13 Copy writing Secrets your competitors will love – Part 2

What do Tim Ferris, Hugh Heffner, Jay Ogilvy and Russell Brunson all have in common? They are all brilliant copywriters.

Copywriting teaches you how to think about marketing, sales and human psychology. Copywriting is a high-income skill that can be leveraged for your own business or other people’s.

So what is copywriting? Copywriting is not about writing. Copywriting is closing in printCopywriting is closing for introverts too :).

Many people think that they can write copy but they can’t. Copywriting is not about funny, fluffy, flowery or cool words. Copywriting is an art and it has tested and proven techniques that work over and over again.

Here are the next 4 of my 13 copywriting secrets which if implemented effectively, will supercharge your ability to generate customers on every medium that contains words.

5) Write the way you talk

Remember. You are not writing – you are closing.

Your customer needs to feel that you are talking directly to them. Write the way you talk.

Do you remember the old days back at school? Reading a boring school textbook for homework. Eyes threatening always to close. Going back through a page over and over again because your mind drifted away to daydreams of things less complex? Remember that boring school social studies teacher who drolled on and on while you scribbled doodles all over your textbook?  

Why write like a boring old dried up school teacher who hates his job and is just going through the motions?

You are probably thinking ‘Hey! I work with business owners and professionals. Don’t I need to talk like that and use big words?’. No!

People want stuff delivered simply. Keep it simple. Just because you keep it simple doesn’t mean you can’t keep it professional.

People don’t want to spend a lot of effort to understand you. If you make them feel this way, they will put your copy aside and say ‘I’ll come back to it’ (but they rarely do).

When you are writing copy, picture your ideal client sitting in your office directly opposite you. Picture you closing that client. You’d ask questions, wouldn’t you? You wouldn’t want to confuse them or bore them, would you? You wouldn’t want them looking uncertain or concerned that it’s all too hard.

Every headline and paragraph thereafter must be clear and serve a purpose. The purpose of the first headline is not to make a sale – its to read the first paragraph. The purpose of the first paragraph is to make the customer read the second paragraph. And so on!

As soon as things get complicated, boring or confusing, you have lost the reader.

A good way to get this right is to record yourself instead of writing. You can record yourself on the phone and then go to rev.com and get it transcribed cheaply and quickly. Then you have a quick, inexpensive and engaging foundation for your copy.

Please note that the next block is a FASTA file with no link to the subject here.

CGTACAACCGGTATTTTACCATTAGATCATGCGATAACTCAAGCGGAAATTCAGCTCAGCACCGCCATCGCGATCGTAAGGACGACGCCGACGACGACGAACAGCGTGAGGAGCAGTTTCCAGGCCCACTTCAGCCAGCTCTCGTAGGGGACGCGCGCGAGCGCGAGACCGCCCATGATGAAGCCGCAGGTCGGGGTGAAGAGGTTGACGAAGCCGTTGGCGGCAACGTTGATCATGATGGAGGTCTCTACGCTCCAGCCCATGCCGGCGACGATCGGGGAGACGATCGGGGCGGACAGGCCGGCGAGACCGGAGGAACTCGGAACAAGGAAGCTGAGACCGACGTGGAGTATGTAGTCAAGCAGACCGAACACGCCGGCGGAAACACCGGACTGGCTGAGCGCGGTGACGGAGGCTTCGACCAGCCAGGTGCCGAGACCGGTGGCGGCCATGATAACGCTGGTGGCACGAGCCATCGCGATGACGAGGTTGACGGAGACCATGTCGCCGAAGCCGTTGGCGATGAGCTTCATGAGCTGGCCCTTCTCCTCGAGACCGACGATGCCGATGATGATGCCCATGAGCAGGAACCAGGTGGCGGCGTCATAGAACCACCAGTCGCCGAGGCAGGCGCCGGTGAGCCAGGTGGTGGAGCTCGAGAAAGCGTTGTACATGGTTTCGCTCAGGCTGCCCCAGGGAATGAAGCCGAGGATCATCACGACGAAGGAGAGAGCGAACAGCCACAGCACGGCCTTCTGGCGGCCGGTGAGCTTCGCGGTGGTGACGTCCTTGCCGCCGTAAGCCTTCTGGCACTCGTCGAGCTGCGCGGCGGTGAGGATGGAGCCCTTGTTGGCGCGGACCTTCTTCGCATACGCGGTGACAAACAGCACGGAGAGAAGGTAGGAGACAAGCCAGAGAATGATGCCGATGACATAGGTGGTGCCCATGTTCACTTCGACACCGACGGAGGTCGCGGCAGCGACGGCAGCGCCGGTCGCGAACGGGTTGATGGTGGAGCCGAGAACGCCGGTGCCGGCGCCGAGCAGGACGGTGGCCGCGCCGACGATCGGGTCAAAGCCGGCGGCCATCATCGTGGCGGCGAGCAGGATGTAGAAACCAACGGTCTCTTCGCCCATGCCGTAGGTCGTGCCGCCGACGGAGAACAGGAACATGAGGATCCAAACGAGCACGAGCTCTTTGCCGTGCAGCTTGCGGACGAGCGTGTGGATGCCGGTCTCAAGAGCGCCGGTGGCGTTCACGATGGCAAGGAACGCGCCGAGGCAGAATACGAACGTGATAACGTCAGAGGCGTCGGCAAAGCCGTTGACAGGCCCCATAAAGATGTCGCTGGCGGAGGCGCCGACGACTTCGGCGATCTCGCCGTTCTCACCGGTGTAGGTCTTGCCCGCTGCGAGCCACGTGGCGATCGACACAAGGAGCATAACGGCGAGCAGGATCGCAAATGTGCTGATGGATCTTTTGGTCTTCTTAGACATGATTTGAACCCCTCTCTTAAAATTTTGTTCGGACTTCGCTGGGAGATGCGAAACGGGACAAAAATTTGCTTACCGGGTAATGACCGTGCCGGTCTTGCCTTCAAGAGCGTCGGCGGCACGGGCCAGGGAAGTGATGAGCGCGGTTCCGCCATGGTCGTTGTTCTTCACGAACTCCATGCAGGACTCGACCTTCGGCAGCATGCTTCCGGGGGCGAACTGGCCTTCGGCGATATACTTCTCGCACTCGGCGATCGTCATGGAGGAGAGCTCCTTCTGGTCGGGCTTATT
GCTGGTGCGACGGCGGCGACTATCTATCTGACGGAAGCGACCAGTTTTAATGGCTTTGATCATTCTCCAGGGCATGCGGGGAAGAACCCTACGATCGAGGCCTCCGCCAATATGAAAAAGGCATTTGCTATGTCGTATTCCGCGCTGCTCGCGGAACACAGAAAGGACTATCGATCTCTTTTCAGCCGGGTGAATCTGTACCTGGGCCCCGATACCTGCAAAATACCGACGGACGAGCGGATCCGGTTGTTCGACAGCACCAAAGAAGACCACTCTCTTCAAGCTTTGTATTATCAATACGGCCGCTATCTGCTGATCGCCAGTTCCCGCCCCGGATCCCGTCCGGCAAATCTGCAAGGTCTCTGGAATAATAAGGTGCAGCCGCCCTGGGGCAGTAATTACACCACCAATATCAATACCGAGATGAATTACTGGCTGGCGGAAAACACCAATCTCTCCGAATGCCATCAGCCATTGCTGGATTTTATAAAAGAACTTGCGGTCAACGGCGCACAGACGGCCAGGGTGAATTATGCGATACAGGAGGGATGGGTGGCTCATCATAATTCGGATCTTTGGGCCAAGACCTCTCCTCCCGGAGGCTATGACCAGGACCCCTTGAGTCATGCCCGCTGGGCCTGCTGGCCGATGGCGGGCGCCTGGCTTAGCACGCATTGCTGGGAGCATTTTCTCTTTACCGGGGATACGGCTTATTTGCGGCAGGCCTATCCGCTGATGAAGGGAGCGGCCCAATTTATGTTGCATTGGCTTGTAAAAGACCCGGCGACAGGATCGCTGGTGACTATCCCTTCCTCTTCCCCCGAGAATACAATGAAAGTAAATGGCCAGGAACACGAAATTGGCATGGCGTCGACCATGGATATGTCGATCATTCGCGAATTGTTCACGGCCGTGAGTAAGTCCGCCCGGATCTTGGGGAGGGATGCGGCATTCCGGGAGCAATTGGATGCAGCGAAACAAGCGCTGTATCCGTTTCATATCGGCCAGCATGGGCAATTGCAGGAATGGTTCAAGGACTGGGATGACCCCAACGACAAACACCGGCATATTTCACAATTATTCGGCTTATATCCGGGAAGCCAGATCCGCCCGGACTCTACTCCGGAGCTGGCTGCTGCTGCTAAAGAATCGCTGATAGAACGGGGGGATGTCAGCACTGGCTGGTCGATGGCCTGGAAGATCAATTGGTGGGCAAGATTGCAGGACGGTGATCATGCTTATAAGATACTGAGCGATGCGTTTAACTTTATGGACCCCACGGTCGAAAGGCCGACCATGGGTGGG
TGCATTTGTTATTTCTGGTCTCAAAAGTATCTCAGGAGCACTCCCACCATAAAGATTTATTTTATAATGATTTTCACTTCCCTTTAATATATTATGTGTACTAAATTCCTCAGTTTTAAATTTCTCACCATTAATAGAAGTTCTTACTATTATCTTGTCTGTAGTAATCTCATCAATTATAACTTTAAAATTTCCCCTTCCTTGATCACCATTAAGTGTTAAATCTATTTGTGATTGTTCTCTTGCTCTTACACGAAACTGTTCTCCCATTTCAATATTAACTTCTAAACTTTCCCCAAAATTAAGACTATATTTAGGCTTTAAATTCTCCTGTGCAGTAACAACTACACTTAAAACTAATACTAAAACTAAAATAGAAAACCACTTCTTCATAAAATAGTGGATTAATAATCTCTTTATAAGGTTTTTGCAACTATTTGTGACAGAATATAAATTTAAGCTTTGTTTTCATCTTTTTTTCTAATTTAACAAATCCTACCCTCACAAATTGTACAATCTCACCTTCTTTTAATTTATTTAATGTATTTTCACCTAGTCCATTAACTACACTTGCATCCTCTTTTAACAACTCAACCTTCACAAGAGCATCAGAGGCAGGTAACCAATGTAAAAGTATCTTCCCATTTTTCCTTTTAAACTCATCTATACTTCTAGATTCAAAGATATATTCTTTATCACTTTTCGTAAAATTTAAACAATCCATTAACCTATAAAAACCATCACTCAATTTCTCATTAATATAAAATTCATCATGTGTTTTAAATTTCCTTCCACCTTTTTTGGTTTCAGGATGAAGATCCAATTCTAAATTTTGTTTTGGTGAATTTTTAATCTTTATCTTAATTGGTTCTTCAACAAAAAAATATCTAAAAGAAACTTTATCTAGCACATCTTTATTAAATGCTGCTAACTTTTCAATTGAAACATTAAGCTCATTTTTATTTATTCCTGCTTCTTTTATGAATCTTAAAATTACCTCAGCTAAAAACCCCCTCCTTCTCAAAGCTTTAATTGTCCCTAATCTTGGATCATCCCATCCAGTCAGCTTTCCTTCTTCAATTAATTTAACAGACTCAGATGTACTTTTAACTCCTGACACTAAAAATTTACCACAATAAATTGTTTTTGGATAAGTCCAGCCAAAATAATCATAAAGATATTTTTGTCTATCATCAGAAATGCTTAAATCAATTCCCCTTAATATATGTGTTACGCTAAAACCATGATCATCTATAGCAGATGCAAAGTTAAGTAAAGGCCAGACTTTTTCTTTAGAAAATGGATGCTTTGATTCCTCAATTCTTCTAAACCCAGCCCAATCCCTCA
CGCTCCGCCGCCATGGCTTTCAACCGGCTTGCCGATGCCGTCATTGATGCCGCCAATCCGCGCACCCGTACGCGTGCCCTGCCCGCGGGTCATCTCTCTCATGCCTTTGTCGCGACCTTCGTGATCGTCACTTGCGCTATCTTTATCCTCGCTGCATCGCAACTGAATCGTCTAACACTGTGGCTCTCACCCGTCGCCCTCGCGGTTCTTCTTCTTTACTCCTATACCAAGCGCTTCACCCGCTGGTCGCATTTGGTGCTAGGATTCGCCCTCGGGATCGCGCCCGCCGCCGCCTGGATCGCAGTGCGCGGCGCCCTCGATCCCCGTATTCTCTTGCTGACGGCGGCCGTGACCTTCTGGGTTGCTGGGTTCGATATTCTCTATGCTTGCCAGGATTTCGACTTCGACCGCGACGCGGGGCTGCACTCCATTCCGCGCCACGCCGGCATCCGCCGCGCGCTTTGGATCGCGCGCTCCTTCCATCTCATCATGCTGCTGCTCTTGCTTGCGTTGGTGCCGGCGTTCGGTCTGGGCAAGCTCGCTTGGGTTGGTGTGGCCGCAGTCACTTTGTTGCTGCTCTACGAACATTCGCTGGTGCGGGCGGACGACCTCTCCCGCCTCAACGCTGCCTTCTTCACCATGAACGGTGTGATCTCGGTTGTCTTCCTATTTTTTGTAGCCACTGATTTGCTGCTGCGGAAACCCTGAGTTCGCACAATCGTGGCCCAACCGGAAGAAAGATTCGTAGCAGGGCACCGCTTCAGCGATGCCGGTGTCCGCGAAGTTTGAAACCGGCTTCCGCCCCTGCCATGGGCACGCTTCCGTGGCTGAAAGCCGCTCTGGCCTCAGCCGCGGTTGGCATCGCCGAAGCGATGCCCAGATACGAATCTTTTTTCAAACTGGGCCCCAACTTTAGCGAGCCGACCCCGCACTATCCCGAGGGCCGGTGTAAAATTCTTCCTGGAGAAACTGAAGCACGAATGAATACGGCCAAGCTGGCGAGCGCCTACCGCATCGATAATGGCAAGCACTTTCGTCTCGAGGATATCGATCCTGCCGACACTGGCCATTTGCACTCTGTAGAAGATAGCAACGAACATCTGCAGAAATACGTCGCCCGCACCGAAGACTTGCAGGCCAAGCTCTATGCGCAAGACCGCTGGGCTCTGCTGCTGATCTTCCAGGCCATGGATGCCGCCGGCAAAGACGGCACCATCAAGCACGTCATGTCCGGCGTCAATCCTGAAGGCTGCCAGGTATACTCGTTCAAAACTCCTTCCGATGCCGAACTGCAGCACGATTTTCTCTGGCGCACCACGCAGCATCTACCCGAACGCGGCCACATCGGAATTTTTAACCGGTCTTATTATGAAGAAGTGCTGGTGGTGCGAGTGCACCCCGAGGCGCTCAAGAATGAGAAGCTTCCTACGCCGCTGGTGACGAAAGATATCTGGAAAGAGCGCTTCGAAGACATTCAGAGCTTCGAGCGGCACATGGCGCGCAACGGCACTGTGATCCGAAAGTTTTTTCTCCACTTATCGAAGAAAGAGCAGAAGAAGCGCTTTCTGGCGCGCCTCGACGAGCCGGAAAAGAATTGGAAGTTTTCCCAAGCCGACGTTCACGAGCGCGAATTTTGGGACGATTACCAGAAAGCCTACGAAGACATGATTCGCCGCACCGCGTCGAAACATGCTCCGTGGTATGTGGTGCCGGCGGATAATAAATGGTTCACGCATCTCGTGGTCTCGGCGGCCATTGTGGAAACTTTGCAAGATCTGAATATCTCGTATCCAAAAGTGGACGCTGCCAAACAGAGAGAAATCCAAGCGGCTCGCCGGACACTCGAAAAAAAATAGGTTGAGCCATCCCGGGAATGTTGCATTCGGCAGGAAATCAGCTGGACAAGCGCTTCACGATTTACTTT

6) Focus on pain instead of pleasure.

We do things for two reasons. To gain pleasure or avoid pain. Human beings are far more motivated by avoiding pain than gaining pleasure. Think about some of the last decisions you made and see if you agree.

People don’t buy their way into something, they buy their way out of something. They want to buy something to get out of the situation that they are in.

What are people complaining about?! Find out! Talk about it. Show them that you understand!

The more you tell, the more you sell!

Not selling? You aren’t telling enough. You aren’t explaining enough. You are not selling enough. 

Remember, nothing you write is too long if it’s compelling. Helping people escape pain is extremely compelling.

7) Demonstrate your expertise (subtly)

Value. Value. Value.

Do you think consumers these days are more sceptical and have more choices? Talk to potential customers like they are sceptical. Assume they don’t like you, don’t trust you and don’t know you.

What do you have to do? What do you have to say to get them on board and out of the shadow of this scepticism?

Offer value up front first. Remember, all successful business deals are a byproduct of adding value first. 

Asking questions adds value. Showing that you are interested in your customer adds value. Demonstrating you know your customer adds value.

Offering tips and tricks add value by being helpful and enticing the reader to know more. 

Results and numbers add credibility that you have delivered what you are saying you can, and make for great stories.

Statistics and research show that you can back up what you are saying.

Testimonials are fantastic. They are miniature stories from other people! Stories sell. Most people these days will take a recommendation from a friend or associate over the words of a company. Add people’s success stories to yours.

8) Explain what makes you unique

There are 3 types of businesses (tip the top 2 are almost the exact same thing).

Me too businesses

Me better businesses

Me only businesses

Don’t be the same as others. Don’t be better than others (everyone says that!). Be different. 

It is better to be different than to be better.

What is your unique selling advantage?

It answers this question:

Why should I do business with you vs every other option out there including doing nothing?

What makes you unique? What makes you different?

Not this: ‘We are the best. We are the biggest. We care. We offer more!’ (zzzzzzzzzzzzzz).

Who out there isn’t saying the above? I can tell you the ones that are competing on price are.

The reason businesses simply compete on price is that they haven’t given the customer any other criteria to buy from them. If customers can’t tell the difference between you and your competitor, they have to compare you on the price! 

Be what your competitors aren’t and double down on finding out what is special about your company.

Stay tuned for part 3 of copywriting secrets coming to you soon!

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